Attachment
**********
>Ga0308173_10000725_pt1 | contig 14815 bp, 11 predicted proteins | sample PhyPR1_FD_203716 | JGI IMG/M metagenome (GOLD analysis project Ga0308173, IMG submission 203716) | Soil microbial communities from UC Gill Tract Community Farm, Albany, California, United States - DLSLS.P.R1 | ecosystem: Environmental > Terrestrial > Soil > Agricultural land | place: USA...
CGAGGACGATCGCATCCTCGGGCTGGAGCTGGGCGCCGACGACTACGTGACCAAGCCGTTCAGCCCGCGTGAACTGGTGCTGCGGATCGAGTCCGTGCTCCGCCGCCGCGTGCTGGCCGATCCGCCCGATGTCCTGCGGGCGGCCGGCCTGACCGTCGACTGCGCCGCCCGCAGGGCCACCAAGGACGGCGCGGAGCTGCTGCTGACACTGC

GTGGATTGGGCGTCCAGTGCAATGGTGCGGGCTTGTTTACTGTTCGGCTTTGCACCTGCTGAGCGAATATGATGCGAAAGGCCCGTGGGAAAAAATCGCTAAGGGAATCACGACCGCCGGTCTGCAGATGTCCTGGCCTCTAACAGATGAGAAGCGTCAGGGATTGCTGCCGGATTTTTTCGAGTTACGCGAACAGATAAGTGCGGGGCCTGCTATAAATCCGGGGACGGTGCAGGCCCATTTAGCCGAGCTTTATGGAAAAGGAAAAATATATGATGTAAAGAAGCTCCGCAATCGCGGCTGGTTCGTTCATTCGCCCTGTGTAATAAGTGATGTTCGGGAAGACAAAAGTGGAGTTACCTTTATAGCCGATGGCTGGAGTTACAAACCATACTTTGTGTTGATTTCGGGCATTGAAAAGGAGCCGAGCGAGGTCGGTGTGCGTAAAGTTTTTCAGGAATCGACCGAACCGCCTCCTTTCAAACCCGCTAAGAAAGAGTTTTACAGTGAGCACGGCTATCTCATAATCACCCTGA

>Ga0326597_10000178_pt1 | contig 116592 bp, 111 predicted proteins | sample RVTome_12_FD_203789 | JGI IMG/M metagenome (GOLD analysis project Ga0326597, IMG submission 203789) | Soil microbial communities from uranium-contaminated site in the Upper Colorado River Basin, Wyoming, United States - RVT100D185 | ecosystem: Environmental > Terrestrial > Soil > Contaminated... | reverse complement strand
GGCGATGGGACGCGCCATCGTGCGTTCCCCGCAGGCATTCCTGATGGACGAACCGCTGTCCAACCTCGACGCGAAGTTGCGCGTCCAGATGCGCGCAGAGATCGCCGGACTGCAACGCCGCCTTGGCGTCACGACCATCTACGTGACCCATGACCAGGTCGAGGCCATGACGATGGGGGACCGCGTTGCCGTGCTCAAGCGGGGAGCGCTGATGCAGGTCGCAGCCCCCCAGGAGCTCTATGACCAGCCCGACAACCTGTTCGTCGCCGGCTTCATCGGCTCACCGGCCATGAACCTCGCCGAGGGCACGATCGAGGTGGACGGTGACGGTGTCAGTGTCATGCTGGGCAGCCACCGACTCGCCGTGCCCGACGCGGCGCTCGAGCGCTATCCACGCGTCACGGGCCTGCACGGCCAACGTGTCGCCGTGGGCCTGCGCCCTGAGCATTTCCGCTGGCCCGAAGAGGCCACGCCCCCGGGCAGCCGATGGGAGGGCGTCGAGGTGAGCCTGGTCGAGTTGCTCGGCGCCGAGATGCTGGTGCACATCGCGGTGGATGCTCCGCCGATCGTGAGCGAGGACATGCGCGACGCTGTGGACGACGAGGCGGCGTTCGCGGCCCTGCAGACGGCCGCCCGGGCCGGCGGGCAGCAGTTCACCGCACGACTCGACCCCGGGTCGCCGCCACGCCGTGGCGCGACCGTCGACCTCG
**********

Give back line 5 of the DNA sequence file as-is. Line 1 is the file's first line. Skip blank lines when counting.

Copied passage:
GGCGATGGGACGCGCCATCGTGCGTTCCCCGCAGGCATTCCTGATGGACGAACCGCTGTCCAACCTCGACGCGAAGTTGCGCGTCCAGATGCGCGCAGAGATCGCCGGACTGCAACGCCGCCTTGGCGTCACGACCATCTACGTGACCCATGACCAGGTCGAGGCCATGACGATGGGGGACCGCGTTGCCGTGCTCAAGCGGGGAGCGCTGATGCAGGTCGCAGCCCCCCAGGAGCTCTATGACCAGCCCGACAACCTGTTCGTCGCCGGCTTCATCGGCTCACCGGCCATGAACCTCGCCGAGGGCACGATCGAGGTGGACGGTGACGGTGTCAGTGTCATGCTGGGCAGCCACCGACTCGCCGTGCCCGACGCGGCGCTCGAGCGCTATCCACGCGTCACGGGCCTGCACGGCCAACGTGTCGCCGTGGGCCTGCGCCCTGAGCATTTCCGCTGGCCCGAAGAGGCCACGCCCCCGGGCAGCCGATGGGAGGGCGTCGAGGTGAGCCTGGTCGAGTTGCTCGGCGCCGAGATGCTGGTGCACATCGCGGTGGATGCTCCGCCGATCGTGAGCGAGGACATGCGCGACGCTGTGGACGACGAGGCGGCGTTCGCGGCCCTGCAGACGGCCGCCCGGGCCGGCGGGCAGCAGTTCACCGCACGACTCGACCCCGGGTCGCCGCCACGCCGTGGCGCGACCGTCGACCTCG